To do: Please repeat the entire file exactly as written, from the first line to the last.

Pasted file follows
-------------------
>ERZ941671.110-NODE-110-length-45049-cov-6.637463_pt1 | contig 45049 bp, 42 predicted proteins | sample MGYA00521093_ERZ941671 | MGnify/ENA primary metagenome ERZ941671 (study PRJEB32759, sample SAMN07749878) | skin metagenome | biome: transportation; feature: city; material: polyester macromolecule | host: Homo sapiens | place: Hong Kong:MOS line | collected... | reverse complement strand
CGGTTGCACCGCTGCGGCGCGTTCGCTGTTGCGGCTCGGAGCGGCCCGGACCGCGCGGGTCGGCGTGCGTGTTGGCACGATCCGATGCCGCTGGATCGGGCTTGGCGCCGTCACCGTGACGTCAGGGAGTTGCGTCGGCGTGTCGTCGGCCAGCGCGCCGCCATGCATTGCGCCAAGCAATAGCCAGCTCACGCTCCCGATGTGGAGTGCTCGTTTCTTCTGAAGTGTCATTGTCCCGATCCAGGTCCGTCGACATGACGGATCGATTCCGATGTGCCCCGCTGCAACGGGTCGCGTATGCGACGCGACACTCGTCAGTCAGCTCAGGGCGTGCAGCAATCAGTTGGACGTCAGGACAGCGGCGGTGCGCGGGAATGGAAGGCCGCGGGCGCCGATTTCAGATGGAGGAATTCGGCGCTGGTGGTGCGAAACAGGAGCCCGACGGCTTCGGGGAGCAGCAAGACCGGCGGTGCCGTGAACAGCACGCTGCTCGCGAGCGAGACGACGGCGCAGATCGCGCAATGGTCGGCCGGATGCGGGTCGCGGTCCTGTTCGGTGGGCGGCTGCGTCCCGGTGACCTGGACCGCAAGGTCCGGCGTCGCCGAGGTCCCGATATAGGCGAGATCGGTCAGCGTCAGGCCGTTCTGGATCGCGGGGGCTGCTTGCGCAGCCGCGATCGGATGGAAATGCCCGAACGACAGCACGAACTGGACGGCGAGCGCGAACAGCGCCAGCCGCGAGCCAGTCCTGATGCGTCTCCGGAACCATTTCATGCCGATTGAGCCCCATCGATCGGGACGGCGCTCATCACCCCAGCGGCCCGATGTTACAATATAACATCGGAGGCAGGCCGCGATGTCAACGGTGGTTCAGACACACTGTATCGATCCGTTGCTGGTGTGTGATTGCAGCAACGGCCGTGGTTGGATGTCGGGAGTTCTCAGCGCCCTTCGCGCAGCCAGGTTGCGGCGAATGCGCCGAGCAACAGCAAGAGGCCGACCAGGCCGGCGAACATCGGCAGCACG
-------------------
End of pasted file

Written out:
>ERZ941671.110-NODE-110-length-45049-cov-6.637463_pt1 | contig 45049 bp, 42 predicted proteins | sample MGYA00521093_ERZ941671 | MGnify/ENA primary metagenome ERZ941671 (study PRJEB32759, sample SAMN07749878) | skin metagenome | biome: transportation; feature: city; material: polyester macromolecule | host: Homo sapiens | place: Hong Kong:MOS line | collected... | reverse complement strand
CGGTTGCACCGCTGCGGCGCGTTCGCTGTTGCGGCTCGGAGCGGCCCGGACCGCGCGGGTCGGCGTGCGTGTTGGCACGATCCGATGCCGCTGGATCGGGCTTGGCGCCGTCACCGTGACGTCAGGGAGTTGCGTCGGCGTGTCGTCGGCCAGCGCGCCGCCATGCATTGCGCCAAGCAATAGCCAGCTCACGCTCCCGATGTGGAGTGCTCGTTTCTTCTGAAGTGTCATTGTCCCGATCCAGGTCCGTCGACATGACGGATCGATTCCGATGTGCCCCGCTGCAACGGGTCGCGTATGCGACGCGACACTCGTCAGTCAGCTCAGGGCGTGCAGCAATCAGTTGGACGTCAGGACAGCGGCGGTGCGCGGGAATGGAAGGCCGCGGGCGCCGATTTCAGATGGAGGAATTCGGCGCTGGTGGTGCGAAACAGGAGCCCGACGGCTTCGGGGAGCAGCAAGACCGGCGGTGCCGTGAACAGCACGCTGCTCGCGAGCGAGACGACGGCGCAGATCGCGCAATGGTCGGCCGGATGCGGGTCGCGGTCCTGTTCGGTGGGCGGCTGCGTCCCGGTGACCTGGACCGCAAGGTCCGGCGTCGCCGAGGTCCCGATATAGGCGAGATCGGTCAGCGTCAGGCCGTTCTGGATCGCGGGGGCTGCTTGCGCAGCCGCGATCGGATGGAAATGCCCGAACGACAGCACGAACTGGACGGCGAGCGCGAACAGCGCCAGCCGCGAGCCAGTCCTGATGCGTCTCCGGAACCATTTCATGCCGATTGAGCCCCATCGATCGGGACGGCGCTCATCACCCCAGCGGCCCGATGTTACAATATAACATCGGAGGCAGGCCGCGATGTCAACGGTGGTTCAGACACACTGTATCGATCCGTTGCTGGTGTGTGATTGCAGCAACGGCCGTGGTTGGATGTCGGGAGTTCTCAGCGCCCTTCGCGCAGCCAGGTTGCGGCGAATGCGCCGAGCAACAGCAAGAGGCCGACCAGGCCGGCGAACATCGGCAGCACG